|01 January 2013||#258|
Mills River, USA
Join Date: Sep 2007
Originally Posted by Laserschwert: Ha! A lens flares joke... how original
J.J. has to keep his buddy Andrew Kramer in business, you know.
|03 March 2013||#259|
Washington DC, USA
Business Week How Disney Bought Lucasfilm—and Its Plans for 'Star Wars' (with Video)
One weekend last October, Robert Iger, chief executive officer of Walt Disney (DIS), sat through all six Star Wars films. He’d seen them before, of course. This time, he took notes. Disney was in secret negotiations to acquire Lucasfilm, the company founded by Star Wars creator George Lucas, and Iger needed to do some due diligence.
The movies reacquainted Iger with Luke Skywalker, the questing Jedi Knight, and his nemesis Darth Vader, the Sith Lord who turns out to be (three-decade-old spoiler alert) his father. Beyond the movies, Iger needed to know Lucasfilm had a stockpile of similarly rich material—aka intellectual property—for more Star Wars installments. As any serious aficionado knows, there were always supposed to be nine. But how would Disney assess the value of an imaginary galaxy? What, for example, was its population?
As it turned out, Lucas had already done the cataloging. His company maintained a database called the Holocron, named after a crystal cube powered by the Force. The real-world Holocron lists 17,000 characters in the Star Wars universe inhabiting several thousand planets over a span of more than 20,000 years. It was quite a bit for Disney to process. So Lucas also provided the company with a guide, Pablo Hidalgo. A founding member of the Star Wars Fan Boy Association, Hidalgo is now a “brand communication manager” at Lucasfilm. “The Holocron can be a little overwhelming,” says Hidalgo, who obsesses over canonical matters such as the correct spelling of Wookiee and the definitive list of individuals who met with Yoda while he was hiding in the swamps of Dagobah."
|03 March 2013||#260|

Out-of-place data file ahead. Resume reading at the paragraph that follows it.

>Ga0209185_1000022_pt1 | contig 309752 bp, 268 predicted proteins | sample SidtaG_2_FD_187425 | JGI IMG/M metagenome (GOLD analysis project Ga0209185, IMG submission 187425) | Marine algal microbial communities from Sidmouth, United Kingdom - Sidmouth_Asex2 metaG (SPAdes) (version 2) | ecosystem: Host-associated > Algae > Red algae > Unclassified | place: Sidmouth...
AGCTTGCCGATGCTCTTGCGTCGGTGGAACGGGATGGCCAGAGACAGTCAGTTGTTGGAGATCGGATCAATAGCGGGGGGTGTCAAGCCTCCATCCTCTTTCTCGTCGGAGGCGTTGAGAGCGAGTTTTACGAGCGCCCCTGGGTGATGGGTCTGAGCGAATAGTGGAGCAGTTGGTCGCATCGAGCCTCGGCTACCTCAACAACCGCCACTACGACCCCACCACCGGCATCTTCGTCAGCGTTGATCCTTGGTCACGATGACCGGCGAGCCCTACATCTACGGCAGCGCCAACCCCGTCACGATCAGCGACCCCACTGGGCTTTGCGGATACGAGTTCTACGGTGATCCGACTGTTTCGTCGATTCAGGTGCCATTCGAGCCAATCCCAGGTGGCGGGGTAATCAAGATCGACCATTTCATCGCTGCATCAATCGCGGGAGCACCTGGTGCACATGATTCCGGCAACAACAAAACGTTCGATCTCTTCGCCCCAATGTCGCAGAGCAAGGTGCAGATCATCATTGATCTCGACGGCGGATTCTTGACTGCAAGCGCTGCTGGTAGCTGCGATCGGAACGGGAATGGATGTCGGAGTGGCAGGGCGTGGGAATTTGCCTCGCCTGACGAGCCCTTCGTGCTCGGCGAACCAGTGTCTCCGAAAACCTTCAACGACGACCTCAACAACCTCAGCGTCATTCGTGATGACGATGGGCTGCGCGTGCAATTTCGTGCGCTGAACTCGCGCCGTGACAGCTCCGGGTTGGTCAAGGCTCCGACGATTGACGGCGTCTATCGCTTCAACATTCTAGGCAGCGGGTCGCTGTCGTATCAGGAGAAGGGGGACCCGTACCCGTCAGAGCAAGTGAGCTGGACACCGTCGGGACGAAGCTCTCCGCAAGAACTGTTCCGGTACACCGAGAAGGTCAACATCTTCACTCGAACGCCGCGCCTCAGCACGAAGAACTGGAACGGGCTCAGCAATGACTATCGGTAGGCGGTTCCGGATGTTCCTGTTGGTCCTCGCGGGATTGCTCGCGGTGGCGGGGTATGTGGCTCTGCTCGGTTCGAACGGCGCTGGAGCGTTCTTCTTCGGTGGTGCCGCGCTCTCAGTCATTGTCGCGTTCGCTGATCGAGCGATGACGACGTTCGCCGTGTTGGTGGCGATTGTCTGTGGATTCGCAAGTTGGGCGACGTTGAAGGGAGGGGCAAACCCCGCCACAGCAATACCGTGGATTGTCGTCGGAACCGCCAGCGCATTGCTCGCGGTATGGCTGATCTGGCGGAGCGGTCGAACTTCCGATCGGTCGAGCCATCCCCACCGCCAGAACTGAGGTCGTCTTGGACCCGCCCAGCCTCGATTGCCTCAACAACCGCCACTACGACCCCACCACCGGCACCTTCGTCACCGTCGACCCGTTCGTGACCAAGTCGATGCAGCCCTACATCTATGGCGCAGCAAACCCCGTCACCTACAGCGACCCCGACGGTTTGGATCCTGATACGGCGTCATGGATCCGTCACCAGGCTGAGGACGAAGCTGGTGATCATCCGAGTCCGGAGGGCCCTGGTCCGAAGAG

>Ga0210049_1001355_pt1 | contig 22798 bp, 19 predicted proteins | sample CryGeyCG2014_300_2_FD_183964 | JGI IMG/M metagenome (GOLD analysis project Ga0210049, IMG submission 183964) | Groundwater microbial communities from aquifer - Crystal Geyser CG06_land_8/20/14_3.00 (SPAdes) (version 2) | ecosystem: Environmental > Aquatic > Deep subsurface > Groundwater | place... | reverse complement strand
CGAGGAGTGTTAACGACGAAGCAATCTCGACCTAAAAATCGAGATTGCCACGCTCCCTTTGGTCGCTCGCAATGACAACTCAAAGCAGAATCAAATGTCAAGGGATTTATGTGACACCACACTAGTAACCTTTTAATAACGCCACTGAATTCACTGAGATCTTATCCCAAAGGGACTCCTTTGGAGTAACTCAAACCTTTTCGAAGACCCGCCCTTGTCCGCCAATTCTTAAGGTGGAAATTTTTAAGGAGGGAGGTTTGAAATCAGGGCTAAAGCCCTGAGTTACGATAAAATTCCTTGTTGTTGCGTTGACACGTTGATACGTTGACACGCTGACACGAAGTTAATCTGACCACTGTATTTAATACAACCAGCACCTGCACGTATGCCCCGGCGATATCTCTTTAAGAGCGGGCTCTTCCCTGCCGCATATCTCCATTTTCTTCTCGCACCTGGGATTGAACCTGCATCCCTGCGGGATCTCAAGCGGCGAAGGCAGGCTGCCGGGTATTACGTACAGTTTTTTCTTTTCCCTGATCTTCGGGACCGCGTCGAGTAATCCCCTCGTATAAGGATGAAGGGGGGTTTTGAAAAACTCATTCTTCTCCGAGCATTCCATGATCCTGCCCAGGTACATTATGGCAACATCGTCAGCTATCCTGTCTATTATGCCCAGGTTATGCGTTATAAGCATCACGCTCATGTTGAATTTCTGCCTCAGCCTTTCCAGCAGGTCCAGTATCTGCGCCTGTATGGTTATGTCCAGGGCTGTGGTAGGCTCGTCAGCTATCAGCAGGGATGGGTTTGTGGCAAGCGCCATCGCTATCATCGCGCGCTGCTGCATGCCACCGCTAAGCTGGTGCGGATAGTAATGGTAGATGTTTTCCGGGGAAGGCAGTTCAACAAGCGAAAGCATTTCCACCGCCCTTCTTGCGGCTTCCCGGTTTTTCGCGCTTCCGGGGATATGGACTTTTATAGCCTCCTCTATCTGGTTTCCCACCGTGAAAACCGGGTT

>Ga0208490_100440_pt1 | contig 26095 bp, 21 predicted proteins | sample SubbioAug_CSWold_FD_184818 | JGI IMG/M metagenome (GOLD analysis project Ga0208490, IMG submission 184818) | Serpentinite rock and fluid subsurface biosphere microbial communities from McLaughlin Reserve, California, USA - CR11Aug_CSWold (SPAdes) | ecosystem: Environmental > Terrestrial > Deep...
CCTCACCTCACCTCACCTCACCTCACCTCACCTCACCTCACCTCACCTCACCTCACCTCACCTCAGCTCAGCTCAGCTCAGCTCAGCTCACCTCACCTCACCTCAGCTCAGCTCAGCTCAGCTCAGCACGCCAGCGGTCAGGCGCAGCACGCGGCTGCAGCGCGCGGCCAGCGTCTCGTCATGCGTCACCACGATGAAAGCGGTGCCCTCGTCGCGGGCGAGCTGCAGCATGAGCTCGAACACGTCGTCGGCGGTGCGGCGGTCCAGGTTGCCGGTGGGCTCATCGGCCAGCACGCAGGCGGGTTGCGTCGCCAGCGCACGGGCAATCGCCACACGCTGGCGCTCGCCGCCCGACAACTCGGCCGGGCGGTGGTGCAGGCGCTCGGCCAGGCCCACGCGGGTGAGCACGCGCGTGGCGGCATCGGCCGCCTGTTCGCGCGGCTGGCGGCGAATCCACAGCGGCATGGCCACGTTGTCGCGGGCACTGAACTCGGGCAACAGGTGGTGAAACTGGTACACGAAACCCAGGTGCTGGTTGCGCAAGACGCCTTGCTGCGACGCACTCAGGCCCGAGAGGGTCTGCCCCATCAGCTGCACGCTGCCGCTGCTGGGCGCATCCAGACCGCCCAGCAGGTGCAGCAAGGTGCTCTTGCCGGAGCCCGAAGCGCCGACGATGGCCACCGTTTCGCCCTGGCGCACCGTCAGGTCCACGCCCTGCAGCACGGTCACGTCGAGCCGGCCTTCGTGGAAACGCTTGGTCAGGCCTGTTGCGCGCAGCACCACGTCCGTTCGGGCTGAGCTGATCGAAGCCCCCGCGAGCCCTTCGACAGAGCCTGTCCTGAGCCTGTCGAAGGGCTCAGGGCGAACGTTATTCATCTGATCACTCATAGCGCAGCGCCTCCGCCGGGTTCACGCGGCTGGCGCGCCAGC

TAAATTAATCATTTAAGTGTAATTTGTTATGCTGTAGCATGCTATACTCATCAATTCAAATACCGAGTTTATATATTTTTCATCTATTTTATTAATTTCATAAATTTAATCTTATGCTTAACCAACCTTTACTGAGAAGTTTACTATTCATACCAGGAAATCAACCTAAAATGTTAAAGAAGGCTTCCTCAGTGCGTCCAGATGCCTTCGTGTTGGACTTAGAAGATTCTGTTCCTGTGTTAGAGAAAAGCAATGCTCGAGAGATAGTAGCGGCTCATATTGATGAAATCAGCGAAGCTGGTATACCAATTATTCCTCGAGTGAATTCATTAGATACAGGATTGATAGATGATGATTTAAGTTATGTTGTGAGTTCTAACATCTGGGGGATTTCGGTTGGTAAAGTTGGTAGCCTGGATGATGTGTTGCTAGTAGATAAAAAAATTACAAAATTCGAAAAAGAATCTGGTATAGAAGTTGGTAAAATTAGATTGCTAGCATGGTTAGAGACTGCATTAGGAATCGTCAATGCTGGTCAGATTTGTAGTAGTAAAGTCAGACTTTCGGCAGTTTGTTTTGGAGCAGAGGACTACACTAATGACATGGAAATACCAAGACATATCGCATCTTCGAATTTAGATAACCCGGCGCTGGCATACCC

Quezon City, Philippines
Some interesting insights from the article:
Originally Posted by Bloomberg Businessweek: Lucas released Star Wars Episode I: The Phantom Menace in 1999. Combined, the three films in the second trilogy would gross $2.5 billion, but many fans thought they were a mess. They were particularly appalled by the bumbling Jar Jar Binks from the planet Naboo, a creature with an inexplicable Jamaican accent who became the butt of jokes on South Park and The Simpsons.
The criticism got to Lucas. He found it difficult to be creative when people were calling him a jerk. “It was fine before the Internet,” he says. “But now with the Internet, it’s gotten very vicious and very personal. You just say, ‘Why do I need to do this?’
I always believe that creators and directors share a relationship with people who watch or read their work. Until now I thought George had insulated himself from what fans felt. I see now that it wasn't that way. I can understand why fans low-ball him (and I did too). And it's wrong. But we do it anyway - because we are the customer.
I guess he always thought he had a right to his own stories... and felt (as did Bioware's Ray Muzyka in the furor over Mass Effect 3's ending) the need to ask "Why do I need this?"
This is something that I think I cannot totally relate to (yet?) because the stuff I've done is very small in prominence. However, I think both Muzyka and Lucas missed out on Spielberg's golden rule - That when something gets out there, it doesn't entirely belong to you anymore.
Originally Posted by Bloomberg Businessweek: Disney may have a light touch with the moviemaking at Pixar and Marvel, but it happily uses their characters and worlds to bolster its other businesses.
That's the name of the game now - large scale or small. You have to make a catalogue of stuff and sort of "Chaebol" it into all these other industries as a multiplier. Note the charts from the article:
This also answers the questions of people who wonder "What's the value of these images we are making if they are not essential or physical items?" The answer at Disney is "They become PART of the Physical Items we sell". Basically Disney is the largest merchant of bags, shirts, toys...
Lucasfilm was an easy fit.
Originally Posted by Bloomberg Businessweek: Disney’s array of character-driven franchises, combined with its non-movie profit centers such as ESPN, have made it into something unusual in the blockbuster/flop economy of Hollywood: a diversified company producing reliable growth. In the last three years the company’s revenue and operating income have risen steadily, and the stock has doubled since Iger was named CEO in March 2005.
Amen to that. You can always bet on Disney!
And this is why I think the other majors who fail to secure the means to make the very images they may rely upon to emulate Disney's strategy are setting themselves up for a fall.
WB's Terminator T-Shirts will not sell for example without new and better Terminator images... and guess where they may have to go one day for the best images to get made?
Epic Mickey indeed.
"Your most creative work is pre-production, once the film is in production, demands on time force you to produce rather than create."
Last edited by CGIPadawan : 03 March 2013 at 12:57 AM.
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